Like the traditional Cinderella,Frangipani Perfume is a grown-up fairytale for modern girls, where the sisters clean by night and dream by day - but unlike Cinderella there is no storybook prince to save them.

It is a slice-of-life play that explores the lives of three sisters who couldn't be more different.

There is the dutiful eldest daughter, Tivi, who dreams of a whiter-than-white wedding, and the sophisticated middle sister, Naiki who looks down on her savages-from-the-bush-sisters. The youngest, Pomu, is a science-crazy freak.

Playwright Makerita Urale has a good ear for dialogue and is clever at balancing rapid-fire laughs and humorous situations with more serious issues. In Frangipani Perfume everything from religion and family duty to homosexuality, date rape, cultural pressures and identity get a workout.

It is an approach that makes for a fun night out but will be unsatisfying for people hoping for something meatier.

The script is well-served by strong performances from all three actors.

In the foyer after the show people were discussing which sister they most identified with and which they would not want to be related to.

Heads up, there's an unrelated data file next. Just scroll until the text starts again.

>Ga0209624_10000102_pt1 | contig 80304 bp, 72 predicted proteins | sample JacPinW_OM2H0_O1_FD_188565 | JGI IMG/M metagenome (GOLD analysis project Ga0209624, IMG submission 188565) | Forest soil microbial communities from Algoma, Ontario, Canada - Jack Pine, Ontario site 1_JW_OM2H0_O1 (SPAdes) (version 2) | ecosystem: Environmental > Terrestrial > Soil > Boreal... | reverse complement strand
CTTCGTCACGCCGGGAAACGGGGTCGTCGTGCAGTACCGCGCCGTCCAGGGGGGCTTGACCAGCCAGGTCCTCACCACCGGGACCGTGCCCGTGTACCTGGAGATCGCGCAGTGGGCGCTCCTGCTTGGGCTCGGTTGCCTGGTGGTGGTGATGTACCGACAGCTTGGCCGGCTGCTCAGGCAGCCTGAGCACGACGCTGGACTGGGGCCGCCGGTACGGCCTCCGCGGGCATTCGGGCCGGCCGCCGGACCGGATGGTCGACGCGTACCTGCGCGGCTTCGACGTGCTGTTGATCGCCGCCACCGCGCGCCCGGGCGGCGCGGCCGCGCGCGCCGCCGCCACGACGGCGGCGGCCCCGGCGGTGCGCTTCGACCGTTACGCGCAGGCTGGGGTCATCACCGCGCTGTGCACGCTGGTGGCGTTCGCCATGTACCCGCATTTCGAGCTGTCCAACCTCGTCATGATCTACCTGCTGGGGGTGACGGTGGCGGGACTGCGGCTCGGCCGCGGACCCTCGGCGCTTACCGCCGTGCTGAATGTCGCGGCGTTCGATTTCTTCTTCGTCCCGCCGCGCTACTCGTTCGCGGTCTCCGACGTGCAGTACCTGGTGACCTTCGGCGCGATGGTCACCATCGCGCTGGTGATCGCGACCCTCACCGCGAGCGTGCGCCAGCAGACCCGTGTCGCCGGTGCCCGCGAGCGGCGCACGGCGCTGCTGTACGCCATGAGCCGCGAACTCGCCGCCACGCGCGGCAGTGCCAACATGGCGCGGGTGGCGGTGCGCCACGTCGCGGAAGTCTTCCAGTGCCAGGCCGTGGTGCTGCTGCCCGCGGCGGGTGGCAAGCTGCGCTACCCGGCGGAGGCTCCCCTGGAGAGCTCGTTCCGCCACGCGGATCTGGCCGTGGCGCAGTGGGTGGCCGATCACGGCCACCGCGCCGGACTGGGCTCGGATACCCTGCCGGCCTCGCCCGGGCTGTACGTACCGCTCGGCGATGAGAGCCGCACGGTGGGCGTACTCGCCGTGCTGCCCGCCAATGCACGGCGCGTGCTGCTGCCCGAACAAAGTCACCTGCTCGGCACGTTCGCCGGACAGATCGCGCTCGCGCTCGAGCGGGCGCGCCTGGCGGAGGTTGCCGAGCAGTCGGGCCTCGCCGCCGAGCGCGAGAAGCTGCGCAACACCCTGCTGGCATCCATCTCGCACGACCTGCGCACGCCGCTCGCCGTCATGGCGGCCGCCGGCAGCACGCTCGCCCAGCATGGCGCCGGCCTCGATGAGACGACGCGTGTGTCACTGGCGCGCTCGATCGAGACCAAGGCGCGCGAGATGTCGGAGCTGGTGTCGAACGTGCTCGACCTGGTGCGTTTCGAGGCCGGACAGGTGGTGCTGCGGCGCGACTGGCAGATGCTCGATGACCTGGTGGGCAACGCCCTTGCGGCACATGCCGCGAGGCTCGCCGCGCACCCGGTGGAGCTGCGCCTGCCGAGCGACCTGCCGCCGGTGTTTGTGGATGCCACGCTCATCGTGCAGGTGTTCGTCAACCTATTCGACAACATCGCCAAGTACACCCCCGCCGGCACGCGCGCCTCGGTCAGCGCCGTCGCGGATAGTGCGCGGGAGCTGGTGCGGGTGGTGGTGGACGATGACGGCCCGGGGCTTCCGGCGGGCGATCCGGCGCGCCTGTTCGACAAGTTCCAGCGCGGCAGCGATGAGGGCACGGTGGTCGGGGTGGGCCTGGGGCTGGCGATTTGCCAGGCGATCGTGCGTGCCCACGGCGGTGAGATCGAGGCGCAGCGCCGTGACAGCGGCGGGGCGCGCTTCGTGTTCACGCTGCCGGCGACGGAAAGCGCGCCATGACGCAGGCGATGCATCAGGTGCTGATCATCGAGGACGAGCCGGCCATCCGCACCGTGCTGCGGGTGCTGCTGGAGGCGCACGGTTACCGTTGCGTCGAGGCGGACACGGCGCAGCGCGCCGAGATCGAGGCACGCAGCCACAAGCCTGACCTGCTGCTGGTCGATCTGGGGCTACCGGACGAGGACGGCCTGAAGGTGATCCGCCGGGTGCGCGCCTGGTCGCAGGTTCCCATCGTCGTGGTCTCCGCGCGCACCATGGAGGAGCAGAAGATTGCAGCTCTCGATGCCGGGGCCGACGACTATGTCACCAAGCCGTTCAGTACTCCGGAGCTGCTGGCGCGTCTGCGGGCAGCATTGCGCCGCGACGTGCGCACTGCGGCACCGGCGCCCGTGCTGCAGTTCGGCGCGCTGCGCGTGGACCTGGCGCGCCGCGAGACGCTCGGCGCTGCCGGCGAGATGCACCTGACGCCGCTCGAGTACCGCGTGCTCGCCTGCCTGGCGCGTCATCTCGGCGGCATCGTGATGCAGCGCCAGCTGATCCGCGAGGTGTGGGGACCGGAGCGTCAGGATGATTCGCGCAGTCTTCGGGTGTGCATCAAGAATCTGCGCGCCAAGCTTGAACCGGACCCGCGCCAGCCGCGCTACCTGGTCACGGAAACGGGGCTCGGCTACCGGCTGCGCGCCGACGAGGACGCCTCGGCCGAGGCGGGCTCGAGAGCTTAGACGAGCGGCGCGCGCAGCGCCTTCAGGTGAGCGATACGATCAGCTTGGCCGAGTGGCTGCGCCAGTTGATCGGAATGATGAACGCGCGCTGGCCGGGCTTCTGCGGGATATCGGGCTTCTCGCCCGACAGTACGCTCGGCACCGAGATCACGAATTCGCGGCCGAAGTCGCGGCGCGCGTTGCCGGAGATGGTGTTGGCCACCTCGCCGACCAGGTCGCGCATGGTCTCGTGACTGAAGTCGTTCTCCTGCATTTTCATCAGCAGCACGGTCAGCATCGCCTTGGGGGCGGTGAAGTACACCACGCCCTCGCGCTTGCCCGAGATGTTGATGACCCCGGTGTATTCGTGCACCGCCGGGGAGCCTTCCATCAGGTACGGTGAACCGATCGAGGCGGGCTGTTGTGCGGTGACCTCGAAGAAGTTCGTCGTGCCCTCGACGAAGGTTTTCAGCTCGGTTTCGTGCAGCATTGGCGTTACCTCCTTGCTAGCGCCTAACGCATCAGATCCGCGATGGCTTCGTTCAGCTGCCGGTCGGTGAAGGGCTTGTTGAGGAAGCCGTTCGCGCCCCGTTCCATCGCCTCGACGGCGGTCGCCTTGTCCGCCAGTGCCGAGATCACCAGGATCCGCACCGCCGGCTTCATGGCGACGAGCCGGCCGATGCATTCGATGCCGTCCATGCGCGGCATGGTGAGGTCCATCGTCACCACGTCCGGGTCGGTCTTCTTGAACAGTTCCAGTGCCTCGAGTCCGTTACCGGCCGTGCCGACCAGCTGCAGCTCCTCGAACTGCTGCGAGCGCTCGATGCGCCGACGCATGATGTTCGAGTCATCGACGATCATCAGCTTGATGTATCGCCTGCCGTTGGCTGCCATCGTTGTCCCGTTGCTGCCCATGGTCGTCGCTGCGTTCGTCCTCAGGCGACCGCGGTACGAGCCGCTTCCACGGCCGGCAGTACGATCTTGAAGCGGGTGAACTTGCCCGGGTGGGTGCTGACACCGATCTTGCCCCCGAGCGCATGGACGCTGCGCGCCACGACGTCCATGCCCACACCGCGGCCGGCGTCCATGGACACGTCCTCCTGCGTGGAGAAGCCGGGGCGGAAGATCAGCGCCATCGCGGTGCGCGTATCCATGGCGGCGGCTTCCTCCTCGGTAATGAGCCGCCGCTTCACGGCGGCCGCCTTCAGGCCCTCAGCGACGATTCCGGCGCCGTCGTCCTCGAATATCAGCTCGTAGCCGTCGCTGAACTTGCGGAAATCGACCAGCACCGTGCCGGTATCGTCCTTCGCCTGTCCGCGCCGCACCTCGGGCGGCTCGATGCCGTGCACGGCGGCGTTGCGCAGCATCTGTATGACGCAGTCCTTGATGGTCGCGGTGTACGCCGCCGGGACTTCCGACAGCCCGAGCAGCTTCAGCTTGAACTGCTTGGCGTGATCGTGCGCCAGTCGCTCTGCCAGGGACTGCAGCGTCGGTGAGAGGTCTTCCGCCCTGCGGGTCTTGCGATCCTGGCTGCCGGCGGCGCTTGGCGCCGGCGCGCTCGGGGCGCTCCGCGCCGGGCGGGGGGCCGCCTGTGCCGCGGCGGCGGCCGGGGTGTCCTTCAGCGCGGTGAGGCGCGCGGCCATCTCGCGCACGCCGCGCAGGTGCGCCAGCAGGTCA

For my money, the standout sister was Goretti Chadwick's Tivi. Her prayer to God was a masterful balance of piety and self-interest, arrogance and pity. She also showed a great range of emotions.

Close on her heels was Fiona Collins' sassy performance as Naiki, the sister most in love with the New Zealand way of life. She demonstrated excellent comic timing, especially with her catch phrase "I am sooooo adopted".

Joy Vaele - as the youngest, Pomu - has a hard job because Pomu is not as well-drawn as the other characters. Despite this, Vaele's quirky characterisation had plenty of fans in the foyer debate.

The actors have plenty of room to move thanks to the most minimal of sets. Designer Sean Coyle uses only four elements - three dramatic chairs by Tony Rabbit and one large backdrop of blue and white that covers the walls and floor.

Although sparse, the backdrop is witty, suggesting everything from the blue Pacific Ocean to the toilets the sisters clean to earn a living.

Jennifer Lal's lighting creates some memorable moments but at times the stage seemed underlit with the actors faces falling into darkness.

Hori Ahipene's direction shows great flair. With choreographer Teokotai Paitai, he has created a vibrant atmosphere where underlying emotions are bought to life with physical actions.

The Cinderellas in Frangipani Perfume may not get their happy ending but it is a happy ending for the audience, who can enjoy a fun look at the worlds of three sassy Samoan sisters.

* TelstraClear Pacific Events Centre, Manukau Genesis Theatre, until Saturday